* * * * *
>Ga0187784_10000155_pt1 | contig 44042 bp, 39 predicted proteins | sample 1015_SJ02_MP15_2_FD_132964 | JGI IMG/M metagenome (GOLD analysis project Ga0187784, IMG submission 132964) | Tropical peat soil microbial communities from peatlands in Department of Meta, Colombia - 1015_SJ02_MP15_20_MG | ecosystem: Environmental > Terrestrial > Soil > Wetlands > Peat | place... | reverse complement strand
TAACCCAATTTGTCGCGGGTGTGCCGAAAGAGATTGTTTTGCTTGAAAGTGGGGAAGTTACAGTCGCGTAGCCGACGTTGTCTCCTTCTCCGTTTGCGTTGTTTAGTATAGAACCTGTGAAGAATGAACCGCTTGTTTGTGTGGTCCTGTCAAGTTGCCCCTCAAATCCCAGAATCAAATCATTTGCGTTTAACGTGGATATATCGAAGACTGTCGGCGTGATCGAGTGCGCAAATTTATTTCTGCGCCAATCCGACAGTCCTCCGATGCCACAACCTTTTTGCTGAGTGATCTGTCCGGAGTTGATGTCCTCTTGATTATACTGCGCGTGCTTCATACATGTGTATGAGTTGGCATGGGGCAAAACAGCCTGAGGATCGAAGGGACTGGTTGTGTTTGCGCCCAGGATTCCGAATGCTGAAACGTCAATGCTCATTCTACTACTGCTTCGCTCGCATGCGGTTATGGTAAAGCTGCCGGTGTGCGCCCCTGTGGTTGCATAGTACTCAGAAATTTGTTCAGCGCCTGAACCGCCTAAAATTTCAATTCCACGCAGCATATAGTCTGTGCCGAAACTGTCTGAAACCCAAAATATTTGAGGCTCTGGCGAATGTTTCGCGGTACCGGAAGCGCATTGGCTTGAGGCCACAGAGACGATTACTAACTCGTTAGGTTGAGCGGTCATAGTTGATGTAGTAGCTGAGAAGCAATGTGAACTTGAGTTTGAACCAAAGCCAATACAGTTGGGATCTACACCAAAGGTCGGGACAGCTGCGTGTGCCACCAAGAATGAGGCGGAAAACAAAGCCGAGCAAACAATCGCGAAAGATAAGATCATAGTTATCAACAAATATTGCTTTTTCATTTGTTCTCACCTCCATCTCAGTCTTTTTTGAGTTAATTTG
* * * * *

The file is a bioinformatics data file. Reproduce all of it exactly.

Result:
>Ga0187784_10000155_pt1 | contig 44042 bp, 39 predicted proteins | sample 1015_SJ02_MP15_2_FD_132964 | JGI IMG/M metagenome (GOLD analysis project Ga0187784, IMG submission 132964) | Tropical peat soil microbial communities from peatlands in Department of Meta, Colombia - 1015_SJ02_MP15_20_MG | ecosystem: Environmental > Terrestrial > Soil > Wetlands > Peat | place... | reverse complement strand
TAACCCAATTTGTCGCGGGTGTGCCGAAAGAGATTGTTTTGCTTGAAAGTGGGGAAGTTACAGTCGCGTAGCCGACGTTGTCTCCTTCTCCGTTTGCGTTGTTTAGTATAGAACCTGTGAAGAATGAACCGCTTGTTTGTGTGGTCCTGTCAAGTTGCCCCTCAAATCCCAGAATCAAATCATTTGCGTTTAACGTGGATATATCGAAGACTGTCGGCGTGATCGAGTGCGCAAATTTATTTCTGCGCCAATCCGACAGTCCTCCGATGCCACAACCTTTTTGCTGAGTGATCTGTCCGGAGTTGATGTCCTCTTGATTATACTGCGCGTGCTTCATACATGTGTATGAGTTGGCATGGGGCAAAACAGCCTGAGGATCGAAGGGACTGGTTGTGTTTGCGCCCAGGATTCCGAATGCTGAAACGTCAATGCTCATTCTACTACTGCTTCGCTCGCATGCGGTTATGGTAAAGCTGCCGGTGTGCGCCCCTGTGGTTGCATAGTACTCAGAAATTTGTTCAGCGCCTGAACCGCCTAAAATTTCAATTCCACGCAGCATATAGTCTGTGCCGAAACTGTCTGAAACCCAAAATATTTGAGGCTCTGGCGAATGTTTCGCGGTACCGGAAGCGCATTGGCTTGAGGCCACAGAGACGATTACTAACTCGTTAGGTTGAGCGGTCATAGTTGATGTAGTAGCTGAGAAGCAATGTGAACTTGAGTTTGAACCAAAGCCAATACAGTTGGGATCTACACCAAAGGTCGGGACAGCTGCGTGTGCCACCAAGAATGAGGCGGAAAACAAAGCCGAGCAAACAATCGCGAAAGATAAGATCATAGTTATCAACAAATATTGCTTTTTCATTTGTTCTCACCTCCATCTCAGTCTTTTTTGAGTTAATTTG